As a mother of a child on the spectrum, I’m not afraid or scared of autism itself. Instead, I’m afraid of those who don’t understand what autism is. I’m fearful of the neurotypical individuals who don’t have perspective or an open-mind for those with an aneurotypical mind. For me, I believe perspective is the key to so much in life. It helps me to better understand when a colleague is upset with a decision or policy or why my daughter is so passionate about her rock collection. Perspective gives me pause and helps me to make better decisions and choices. It is possible to think of others needs – and it is also possible for an aneurotypical person to do so.
Dr. Temple Grandin, renowned best-selling author, speaker, and advocate for people with autism, writes,
Perspective-taking: the ability to ‘put ourselves in another person’s shoes’; to understand that other people can have various viewpoints emotions, and responses from our own. At an even more basic level is acknowledging that people exist and that they are sources of information to help us make sense of the world” (Unwritten Rules of Social Relationships 2016).
Dr. Grandin writes this for her peers who also struggle to build social connections in our very social world. Dr. Grandin’s words resonate with me because she too firmly believes that aneurotypical individuals must learn these social norms and graces. It is paramount that a person be able to hold down a job, present or share an idea, and resolve a conflict. These are just some of the many moving parts of what is called life. And this is all connected to perspective-taking.
Let me explain …
Some aneurotypical individuals present themselves as knowing everything, having a strong sense of fairness, and showing little care for what others may think or feel. I’m not debunking any of this. In fact, this is true for a lot of our children on the spectrum because they are learning how to interact in a social world and how to take in others’ perspectives. As I’ve discussed in previous blog posts, this is often perceived as rude, or disrespectful, or even defiant.
As an educator, I’ve observed some of my ASD students at school make poor social choices with their neurotypical peers. These choices include telling all the neurotypical male students at the lunch table that he gets to be first in line for lunch, because he is the most hungry. This statement, clearly, doesn’t account for the 10 other hungry bellies at the table. This is perceived by his peers as rude, and, yes, disrespectful.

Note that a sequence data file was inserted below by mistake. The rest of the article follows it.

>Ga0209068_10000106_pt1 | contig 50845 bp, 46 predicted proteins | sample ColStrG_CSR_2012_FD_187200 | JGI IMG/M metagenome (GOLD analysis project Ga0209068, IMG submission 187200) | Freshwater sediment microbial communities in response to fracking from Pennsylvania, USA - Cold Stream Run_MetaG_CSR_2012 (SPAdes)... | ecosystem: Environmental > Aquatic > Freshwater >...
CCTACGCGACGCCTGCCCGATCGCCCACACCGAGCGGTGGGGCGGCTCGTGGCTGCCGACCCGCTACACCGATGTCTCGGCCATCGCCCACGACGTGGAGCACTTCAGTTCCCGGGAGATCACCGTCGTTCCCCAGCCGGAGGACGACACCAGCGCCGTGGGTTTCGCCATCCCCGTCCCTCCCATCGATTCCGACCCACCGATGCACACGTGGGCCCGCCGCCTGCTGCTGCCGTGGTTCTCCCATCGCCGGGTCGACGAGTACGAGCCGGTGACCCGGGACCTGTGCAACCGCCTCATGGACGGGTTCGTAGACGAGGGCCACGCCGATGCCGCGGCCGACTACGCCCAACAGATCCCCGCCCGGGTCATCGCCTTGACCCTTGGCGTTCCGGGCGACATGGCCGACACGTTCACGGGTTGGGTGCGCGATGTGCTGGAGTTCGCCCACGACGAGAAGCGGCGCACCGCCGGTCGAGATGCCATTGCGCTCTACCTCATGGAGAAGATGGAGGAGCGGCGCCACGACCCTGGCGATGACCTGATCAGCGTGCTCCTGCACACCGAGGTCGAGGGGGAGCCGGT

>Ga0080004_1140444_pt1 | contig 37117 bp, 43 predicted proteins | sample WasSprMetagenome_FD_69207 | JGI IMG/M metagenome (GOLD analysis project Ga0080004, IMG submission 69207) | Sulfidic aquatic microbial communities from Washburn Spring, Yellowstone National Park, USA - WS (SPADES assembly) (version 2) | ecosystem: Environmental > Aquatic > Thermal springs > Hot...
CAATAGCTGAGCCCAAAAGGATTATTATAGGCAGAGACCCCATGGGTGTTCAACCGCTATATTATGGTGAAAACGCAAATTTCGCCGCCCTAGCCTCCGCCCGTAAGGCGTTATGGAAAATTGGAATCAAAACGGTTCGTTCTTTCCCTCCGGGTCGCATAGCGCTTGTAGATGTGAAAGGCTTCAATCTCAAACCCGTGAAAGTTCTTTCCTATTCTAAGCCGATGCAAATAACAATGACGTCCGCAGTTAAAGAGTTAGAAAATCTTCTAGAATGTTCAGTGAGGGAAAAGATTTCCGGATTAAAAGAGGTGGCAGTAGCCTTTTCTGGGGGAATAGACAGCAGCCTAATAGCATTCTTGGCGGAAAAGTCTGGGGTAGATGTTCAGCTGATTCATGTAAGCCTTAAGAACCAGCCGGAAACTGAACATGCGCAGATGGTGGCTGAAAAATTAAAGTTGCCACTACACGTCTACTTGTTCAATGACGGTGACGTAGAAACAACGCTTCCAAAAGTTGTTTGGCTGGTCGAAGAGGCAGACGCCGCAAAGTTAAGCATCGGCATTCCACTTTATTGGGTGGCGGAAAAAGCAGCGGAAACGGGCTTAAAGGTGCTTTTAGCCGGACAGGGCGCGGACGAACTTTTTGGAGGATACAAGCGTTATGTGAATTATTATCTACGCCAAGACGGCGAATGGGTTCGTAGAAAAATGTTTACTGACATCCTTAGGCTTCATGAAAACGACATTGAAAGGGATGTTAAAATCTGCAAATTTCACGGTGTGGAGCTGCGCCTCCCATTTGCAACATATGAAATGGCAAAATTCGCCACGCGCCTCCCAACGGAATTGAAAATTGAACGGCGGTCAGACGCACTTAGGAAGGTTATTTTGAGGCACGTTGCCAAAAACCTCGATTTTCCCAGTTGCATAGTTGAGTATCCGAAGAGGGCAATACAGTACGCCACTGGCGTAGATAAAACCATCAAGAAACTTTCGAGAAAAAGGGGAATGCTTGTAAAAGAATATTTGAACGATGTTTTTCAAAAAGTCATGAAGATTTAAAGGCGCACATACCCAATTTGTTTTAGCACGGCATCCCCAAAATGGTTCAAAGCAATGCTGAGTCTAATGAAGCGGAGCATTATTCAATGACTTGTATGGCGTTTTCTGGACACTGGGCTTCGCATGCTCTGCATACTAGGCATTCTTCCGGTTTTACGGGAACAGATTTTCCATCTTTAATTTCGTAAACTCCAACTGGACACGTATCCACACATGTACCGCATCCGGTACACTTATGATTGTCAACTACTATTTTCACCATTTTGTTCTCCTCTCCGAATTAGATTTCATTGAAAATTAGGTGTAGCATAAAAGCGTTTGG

Of course, neurotypical boys sometimes don’t respond with grace and perspective to such comments. And, yes, they are also learning how to interact in our world. And while our children on the spectrum learn how to interact and live in our social world, it is the responsibility of all communities to engage in real conversations about perspective and empathy.
It may be difficult to explain to middle school students that some of our students don’t respond the same way as others. It may be challenging to explain the way an aneurotypical student thinks. However, it is possible to begin the conversation.
I watched the beginning of this conversation begin one day. I admire the teacher who had the courage to walk that tight-rope. The conversation opened with the question – are we all the same? The obvious answer, was, and still is, no. And the conversation continued with some stems such as these: We don’t all think the same either. Isn’t okay that some of your peers do things a little differently. This makes life interesting, right? What if the whole world was filled with all you – every person was just like you? And, without labeling the student as “autistic,” the teacher started a critical conversation with the student that will hopefully guide his thinking as he moves forward in life.
This is not the only place where the work of perspective-taking and empathy need to occur. It is also the responsibility of every parent with a child on the spectrum to teach their children about these social norms. Some of the rules for our children truly need to be black and white. It is okay to say things like: You may not say that outside of our home. Say “thank you,” when the server brings your water. Talk with a quiet voice when inside a room. Look around the room before you spin your body – so you don’t bump into someone. I liken this to remembering my address and telephone number as a child. It was something that I had to know. These are things that need to be committed to memory – because if a child on the spectrum is to grow into a successful, thriving adult with a good-paying and rewarding job, then that child must learn at a young age how to interact in our social world.
It is okay to say things like: You may not say that outside of our home. Say “thank you,” when the server brings your water. Talk with a quiet voice when inside a room. Look around the room before you spin your body – so you don’t bump into someone.
But, it can’t stop there. As a society at large, we need to remember that those on the spectrum often think in pictures and live for doing something in the moment – and not for making strong, social connections with others (Grandin 2016). Those who live neurotypical lives, are happy to engage in the social world and all that comes with it. However, it doesn’t make any one person less of a person. It makes them unique.
I ask that we all remember that it is possible to put ourselves in another person’s shoes. We may not like how they fit – and that is what gives us perspective. So, don’t be afraid to nurture your own perspective-taking and to also grow your ASD child’s perspective-taking. I promise – you and your child are worth it.
Grandin Dr. Temple. Unwritten Rules of Social Relationships. Arlington: Future Horizons, Inc, 2016.